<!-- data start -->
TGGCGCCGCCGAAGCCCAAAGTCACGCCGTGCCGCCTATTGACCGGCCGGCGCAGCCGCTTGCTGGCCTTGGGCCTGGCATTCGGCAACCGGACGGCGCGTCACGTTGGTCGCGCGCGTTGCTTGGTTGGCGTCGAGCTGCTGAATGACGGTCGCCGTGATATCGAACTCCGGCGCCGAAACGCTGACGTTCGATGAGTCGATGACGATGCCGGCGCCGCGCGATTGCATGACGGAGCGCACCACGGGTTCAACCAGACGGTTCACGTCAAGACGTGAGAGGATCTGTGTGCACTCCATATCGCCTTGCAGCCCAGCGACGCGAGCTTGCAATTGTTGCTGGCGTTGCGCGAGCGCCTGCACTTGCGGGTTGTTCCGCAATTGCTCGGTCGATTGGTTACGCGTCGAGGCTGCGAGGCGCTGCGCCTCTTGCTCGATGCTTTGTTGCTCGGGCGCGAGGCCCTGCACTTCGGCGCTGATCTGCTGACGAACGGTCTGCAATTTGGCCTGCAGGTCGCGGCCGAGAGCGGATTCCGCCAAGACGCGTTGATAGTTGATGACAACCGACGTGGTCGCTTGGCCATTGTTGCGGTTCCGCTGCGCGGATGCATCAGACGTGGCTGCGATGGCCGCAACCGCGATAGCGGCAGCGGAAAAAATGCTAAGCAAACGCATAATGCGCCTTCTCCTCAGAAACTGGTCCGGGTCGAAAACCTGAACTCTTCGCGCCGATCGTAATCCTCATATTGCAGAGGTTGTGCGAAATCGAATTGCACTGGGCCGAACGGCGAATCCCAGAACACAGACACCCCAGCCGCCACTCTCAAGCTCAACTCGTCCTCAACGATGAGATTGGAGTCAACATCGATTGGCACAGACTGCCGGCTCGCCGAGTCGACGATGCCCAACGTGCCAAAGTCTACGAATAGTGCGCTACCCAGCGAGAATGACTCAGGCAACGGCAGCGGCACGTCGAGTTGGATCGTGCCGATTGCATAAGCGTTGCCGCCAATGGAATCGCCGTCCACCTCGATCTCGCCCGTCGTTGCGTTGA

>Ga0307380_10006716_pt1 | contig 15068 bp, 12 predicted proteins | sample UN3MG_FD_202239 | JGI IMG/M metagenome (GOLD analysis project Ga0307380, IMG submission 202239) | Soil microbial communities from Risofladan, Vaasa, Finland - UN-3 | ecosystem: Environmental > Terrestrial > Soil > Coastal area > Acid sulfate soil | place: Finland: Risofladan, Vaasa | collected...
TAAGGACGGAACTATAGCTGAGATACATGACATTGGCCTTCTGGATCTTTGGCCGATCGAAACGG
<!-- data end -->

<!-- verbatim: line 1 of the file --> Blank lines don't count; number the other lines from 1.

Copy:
TGGCGCCGCCGAAGCCCAAAGTCACGCCGTGCCGCCTATTGACCGGCCGGCGCAGCCGCTTGCTGGCCTTGGGCCTGGCATTCGGCAACCGGACGGCGCGTCACGTTGGTCGCGCGCGTTGCTTGGTTGGCGTCGAGCTGCTGAATGACGGTCGCCGTGATATCGAACTCCGGCGCCGAAACGCTGACGTTCGATGAGTCGATGACGATGCCGGCGCCGCGCGATTGCATGACGGAGCGCACCACGGGTTCAACCAGACGGTTCACGTCAAGACGTGAGAGGATCTGTGTGCACTCCATATCGCCTTGCAGCCCAGCGACGCGAGCTTGCAATTGTTGCTGGCGTTGCGCGAGCGCCTGCACTTGCGGGTTGTTCCGCAATTGCTCGGTCGATTGGTTACGCGTCGAGGCTGCGAGGCGCTGCGCCTCTTGCTCGATGCTTTGTTGCTCGGGCGCGAGGCCCTGCACTTCGGCGCTGATCTGCTGACGAACGGTCTGCAATTTGGCCTGCAGGTCGCGGCCGAGAGCGGATTCCGCCAAGACGCGTTGATAGTTGATGACAACCGACGTGGTCGCTTGGCCATTGTTGCGGTTCCGCTGCGCGGATGCATCAGACGTGGCTGCGATGGCCGCAACCGCGATAGCGGCAGCGGAAAAAATGCTAAGCAAACGCATAATGCGCCTTCTCCTCAGAAACTGGTCCGGGTCGAAAACCTGAACTCTTCGCGCCGATCGTAATCCTCATATTGCAGAGGTTGTGCGAAATCGAATTGCACTGGGCCGAACGGCGAATCCCAGAACACAGACACCCCAGCCGCCACTCTCAAGCTCAACTCGTCCTCAACGATGAGATTGGAGTCAACATCGATTGGCACAGACTGCCGGCTCGCCGAGTCGACGATGCCCAACGTGCCAAAGTCTACGAATAGTGCGCTACCCAGCGAGAATGACTCAGGCAACGGCAGCGGCACGTCGAGTTGGATCGTGCCGATTGCATAAGCGTTGCCGCCAATGGAATCGCCGTCCACCTCGATCTCGCCCGTCGTTGCGTTGA